September Product Review – Copic Markers
By: Susan Wolf Caplan, Product Guru
Copic Markers are professional illustration markers. They are double ended, low odor and alcohol based. These markers are also refillable and come in over 200 colors. Sounds pretty interesting, don’t they?
The one thing stopping me from buying a few to test for this review was their cost. My local store sells them for $6.50 each. Therefore, I still do not own any.
However, my friend Marianne has taken the plunge and bought a good selection. Recently we got together to figure these markers out and see why so many people are hooked. I approached using these markers as I approach any other product: play with it and see what happens. There are "certifications" for Copic markers, but like most stampers, experienced or not, I would rather jump in and enjoy rather than go to school. This review is based on my experiments and experience.
Marianne purchased special paper that is sold on a website specifically for the Copic markers. This is the paper that I used for my first attempt. I quickly discovered that waterproof ink (Memento) cannot be used to stamp the image, because the markers being alcohol based, will make the stamped image bleed. My images was a smudgy mess!
My next attempt was with Brilliance ink. After allowing the ink to dry and heating with a heat tool (just to make sure), I began coloring the image the way I always color, from lightest to darkest. I usually start with a light shade, repeat with a medium tone and then with the darkest tone for definition. Well, that did NOT work with these markers. The colors would not blend and the image looked very streaky. I tried to blend with the colorless blender, but that didn’t work either.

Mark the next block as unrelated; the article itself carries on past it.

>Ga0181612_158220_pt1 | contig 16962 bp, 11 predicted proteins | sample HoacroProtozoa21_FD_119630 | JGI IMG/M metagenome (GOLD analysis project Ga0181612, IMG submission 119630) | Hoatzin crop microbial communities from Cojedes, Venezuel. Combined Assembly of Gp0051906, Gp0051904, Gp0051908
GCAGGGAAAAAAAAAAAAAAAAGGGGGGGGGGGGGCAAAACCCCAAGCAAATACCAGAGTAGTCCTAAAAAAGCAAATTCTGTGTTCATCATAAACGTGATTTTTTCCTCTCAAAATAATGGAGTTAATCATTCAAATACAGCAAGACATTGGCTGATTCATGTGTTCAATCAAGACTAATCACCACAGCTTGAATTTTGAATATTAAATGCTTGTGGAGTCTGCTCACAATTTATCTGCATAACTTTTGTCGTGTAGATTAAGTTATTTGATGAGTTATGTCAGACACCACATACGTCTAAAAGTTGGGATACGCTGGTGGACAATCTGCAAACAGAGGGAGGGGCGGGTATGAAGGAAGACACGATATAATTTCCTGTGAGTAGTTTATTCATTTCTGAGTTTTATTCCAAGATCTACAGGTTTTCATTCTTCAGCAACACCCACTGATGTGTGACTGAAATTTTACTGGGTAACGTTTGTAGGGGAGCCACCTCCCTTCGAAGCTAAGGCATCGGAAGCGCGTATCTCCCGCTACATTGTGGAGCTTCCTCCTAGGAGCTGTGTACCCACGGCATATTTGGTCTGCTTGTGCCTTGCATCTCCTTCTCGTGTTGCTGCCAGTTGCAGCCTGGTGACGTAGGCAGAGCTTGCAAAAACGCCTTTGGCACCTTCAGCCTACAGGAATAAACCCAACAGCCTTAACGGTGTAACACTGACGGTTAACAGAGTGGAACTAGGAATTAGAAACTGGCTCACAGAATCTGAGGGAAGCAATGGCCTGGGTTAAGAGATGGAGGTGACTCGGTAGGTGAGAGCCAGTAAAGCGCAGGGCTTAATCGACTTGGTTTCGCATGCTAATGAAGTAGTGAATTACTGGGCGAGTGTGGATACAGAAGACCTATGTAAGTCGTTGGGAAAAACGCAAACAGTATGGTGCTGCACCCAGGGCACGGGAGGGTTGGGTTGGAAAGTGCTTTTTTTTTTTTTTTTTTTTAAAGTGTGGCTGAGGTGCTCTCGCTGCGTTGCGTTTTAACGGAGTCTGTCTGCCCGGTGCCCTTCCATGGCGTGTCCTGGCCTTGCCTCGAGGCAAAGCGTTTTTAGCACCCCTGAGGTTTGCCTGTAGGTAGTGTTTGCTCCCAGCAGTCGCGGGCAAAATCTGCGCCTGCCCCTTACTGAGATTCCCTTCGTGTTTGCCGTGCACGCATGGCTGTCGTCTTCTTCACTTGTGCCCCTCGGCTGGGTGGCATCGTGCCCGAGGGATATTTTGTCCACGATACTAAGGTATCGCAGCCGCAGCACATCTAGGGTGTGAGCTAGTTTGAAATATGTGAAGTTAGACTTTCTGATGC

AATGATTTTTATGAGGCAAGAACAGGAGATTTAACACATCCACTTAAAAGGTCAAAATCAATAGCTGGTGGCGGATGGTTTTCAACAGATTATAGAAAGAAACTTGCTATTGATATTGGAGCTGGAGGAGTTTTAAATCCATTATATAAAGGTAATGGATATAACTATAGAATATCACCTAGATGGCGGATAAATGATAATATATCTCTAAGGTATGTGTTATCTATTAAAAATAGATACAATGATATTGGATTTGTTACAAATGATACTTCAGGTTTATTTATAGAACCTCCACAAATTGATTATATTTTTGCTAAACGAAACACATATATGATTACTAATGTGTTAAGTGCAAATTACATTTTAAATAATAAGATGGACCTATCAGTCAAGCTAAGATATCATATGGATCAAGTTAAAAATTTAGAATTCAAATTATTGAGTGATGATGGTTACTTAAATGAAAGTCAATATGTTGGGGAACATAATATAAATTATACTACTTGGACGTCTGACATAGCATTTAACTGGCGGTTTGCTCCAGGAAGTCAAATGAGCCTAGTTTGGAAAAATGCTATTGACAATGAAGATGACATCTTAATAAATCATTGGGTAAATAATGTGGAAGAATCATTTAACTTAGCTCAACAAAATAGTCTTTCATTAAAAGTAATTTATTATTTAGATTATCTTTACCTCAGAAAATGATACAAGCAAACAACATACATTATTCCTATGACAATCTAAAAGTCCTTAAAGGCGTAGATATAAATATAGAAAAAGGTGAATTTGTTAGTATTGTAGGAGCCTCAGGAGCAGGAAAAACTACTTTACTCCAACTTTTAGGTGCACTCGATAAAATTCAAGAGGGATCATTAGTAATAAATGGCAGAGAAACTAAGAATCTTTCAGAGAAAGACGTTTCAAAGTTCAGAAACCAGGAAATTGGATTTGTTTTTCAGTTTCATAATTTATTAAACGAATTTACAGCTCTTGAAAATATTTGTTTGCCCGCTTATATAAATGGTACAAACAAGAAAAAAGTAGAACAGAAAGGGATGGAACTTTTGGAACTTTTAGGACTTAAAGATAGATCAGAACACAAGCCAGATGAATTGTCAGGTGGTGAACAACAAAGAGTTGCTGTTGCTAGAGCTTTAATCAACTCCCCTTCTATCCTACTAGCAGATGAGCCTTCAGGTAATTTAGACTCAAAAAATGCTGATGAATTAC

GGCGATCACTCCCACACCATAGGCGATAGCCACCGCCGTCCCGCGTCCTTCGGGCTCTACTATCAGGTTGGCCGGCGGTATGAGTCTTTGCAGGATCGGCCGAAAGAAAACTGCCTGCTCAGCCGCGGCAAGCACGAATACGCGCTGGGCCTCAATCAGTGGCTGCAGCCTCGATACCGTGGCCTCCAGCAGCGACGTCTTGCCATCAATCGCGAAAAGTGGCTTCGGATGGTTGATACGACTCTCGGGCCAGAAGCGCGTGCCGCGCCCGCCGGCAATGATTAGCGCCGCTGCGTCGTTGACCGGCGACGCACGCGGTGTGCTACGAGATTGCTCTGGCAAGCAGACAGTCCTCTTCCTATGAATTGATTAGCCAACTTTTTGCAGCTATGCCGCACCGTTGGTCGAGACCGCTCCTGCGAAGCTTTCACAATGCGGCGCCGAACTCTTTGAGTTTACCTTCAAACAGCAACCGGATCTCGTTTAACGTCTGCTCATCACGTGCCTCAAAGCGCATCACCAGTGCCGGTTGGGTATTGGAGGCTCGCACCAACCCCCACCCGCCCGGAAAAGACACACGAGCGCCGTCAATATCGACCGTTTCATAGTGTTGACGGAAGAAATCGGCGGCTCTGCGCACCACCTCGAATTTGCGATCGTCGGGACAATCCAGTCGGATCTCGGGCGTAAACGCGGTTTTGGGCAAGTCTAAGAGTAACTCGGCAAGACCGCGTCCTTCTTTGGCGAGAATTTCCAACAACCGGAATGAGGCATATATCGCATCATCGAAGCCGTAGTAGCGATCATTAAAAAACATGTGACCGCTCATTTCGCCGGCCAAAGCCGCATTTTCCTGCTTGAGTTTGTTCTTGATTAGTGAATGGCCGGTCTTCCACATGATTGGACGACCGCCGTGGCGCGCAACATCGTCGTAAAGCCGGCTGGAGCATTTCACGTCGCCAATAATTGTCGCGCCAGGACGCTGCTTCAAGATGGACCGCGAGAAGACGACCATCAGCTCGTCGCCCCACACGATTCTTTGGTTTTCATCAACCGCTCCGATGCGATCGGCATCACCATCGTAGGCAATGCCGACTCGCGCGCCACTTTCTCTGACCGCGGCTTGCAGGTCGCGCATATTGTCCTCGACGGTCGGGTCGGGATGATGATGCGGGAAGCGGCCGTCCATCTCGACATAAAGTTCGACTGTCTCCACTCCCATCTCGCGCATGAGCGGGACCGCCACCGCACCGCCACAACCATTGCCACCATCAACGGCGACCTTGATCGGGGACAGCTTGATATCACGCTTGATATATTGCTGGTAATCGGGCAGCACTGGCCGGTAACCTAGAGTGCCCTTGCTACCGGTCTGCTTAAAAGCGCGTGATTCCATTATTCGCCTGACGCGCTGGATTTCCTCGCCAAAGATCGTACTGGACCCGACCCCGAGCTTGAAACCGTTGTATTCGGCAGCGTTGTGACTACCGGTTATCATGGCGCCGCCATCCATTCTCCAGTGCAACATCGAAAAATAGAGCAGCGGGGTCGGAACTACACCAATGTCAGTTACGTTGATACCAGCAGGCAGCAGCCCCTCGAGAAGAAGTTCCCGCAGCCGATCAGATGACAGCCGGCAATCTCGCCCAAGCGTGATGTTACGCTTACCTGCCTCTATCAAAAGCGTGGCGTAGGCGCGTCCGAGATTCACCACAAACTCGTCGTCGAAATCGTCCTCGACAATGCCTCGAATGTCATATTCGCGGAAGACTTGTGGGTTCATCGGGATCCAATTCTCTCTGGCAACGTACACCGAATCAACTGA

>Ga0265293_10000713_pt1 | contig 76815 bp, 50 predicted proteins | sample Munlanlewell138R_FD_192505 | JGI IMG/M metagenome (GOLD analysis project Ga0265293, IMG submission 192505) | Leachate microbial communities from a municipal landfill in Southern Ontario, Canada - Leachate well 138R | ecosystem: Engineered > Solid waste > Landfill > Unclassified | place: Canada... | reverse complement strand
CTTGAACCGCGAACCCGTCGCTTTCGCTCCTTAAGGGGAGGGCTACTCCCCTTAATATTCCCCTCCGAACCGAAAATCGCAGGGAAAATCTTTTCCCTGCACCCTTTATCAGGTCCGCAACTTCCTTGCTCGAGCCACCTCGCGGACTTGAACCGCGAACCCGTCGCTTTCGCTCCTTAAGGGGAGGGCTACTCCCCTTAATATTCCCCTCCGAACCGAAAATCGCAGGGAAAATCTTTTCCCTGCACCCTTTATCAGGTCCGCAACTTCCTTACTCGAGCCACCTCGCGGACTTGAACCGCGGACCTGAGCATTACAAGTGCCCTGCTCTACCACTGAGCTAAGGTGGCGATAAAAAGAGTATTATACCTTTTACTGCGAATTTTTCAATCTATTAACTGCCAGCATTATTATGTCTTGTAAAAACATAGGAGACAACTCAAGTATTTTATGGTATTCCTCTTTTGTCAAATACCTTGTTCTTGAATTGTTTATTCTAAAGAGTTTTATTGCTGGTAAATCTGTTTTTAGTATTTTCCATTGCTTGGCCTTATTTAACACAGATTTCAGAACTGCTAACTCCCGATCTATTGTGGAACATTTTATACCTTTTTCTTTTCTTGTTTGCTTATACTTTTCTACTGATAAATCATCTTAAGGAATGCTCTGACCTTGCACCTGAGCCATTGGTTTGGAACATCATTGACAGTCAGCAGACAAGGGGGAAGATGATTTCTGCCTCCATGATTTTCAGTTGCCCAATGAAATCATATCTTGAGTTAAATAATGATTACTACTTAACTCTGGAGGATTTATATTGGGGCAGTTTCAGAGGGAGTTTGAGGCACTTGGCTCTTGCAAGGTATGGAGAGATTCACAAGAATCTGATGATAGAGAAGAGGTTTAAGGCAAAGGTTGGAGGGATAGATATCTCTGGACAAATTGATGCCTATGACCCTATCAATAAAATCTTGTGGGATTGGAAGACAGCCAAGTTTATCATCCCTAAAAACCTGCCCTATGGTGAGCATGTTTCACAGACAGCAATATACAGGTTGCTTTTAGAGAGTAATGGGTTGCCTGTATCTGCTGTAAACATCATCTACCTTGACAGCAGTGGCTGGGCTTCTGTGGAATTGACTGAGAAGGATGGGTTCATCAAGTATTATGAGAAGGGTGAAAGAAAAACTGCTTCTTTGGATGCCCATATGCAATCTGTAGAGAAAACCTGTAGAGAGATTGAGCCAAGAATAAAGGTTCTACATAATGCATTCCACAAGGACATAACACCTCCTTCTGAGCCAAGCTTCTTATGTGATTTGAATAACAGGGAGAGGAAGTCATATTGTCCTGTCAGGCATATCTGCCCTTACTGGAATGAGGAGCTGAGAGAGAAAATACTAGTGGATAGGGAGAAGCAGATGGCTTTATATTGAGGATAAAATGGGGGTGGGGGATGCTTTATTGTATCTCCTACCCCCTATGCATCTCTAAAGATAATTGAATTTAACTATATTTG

I read that the best results are achieved when coloring from dark to light and in a circular motion. So, I colored with the darkest shade and blended with the lightest color. That looked even worse! Frustrated and disillusioned I gave up.
I am not one to throw in the towel so easily and since my friend has invested quite a bit of money I was determined to figure these markers out for her. On our next get-together we revisited those little devils. This time we used different paper. I use Becket Expressions, which is a smooth finished paper, for most of my work. This is what we would be using this time around.
I stamped the teapots with Brilliance black and allowed them to dry. I then chose three shades of yellow markers. I began with the darkest shade along the edges, blended in a circular motion, towards the center with the medium shade, and finished my blending with the lightest shade. I was very pleased with the results. The colors blended fairly effortlessly. Could it have been the paper that gave me problems last time? I tried again with two shades of blue. Once again the colors blended beautifully. However, if you turned the cardstock over, the color does bleed through the paper. A problem if you want to use them on a card front without layers.
Marianne ran into the problem where her coloring bled out of the image lines. She colored within the lines and as the image dried the coloring bled outside the line. You can see this if you look carefully in the card below. This did not happen with the cardstock that I used.
I have my list of Pros and Cons on these markers below.
- Waterproof (but not on clothing)
- Can be used on other surfaces
- Acid free
- Double ended
- Dye based Alcohol markers, so they WILL fade over time.
- Scratches if used on glossy surfaces
- Cannot be washed if used for wearable art. Will bleed.
- Very expensive. $327 for 72, $58 for 12, $4.75 for 1 ( as per an on line vendor)
Seeing as these markers are not fade proof and cannot be used on glossy surfaces as most other markers, I don’t see the point in investing in them. I have both Sharpie and Adirondeck permanent markers. I think I will experiment with them a bit more and see if I can’t get good results. Who knows, you may just see my results in an upcoming review!
I give the Copics a C- (because of cost and they are not fade proof.)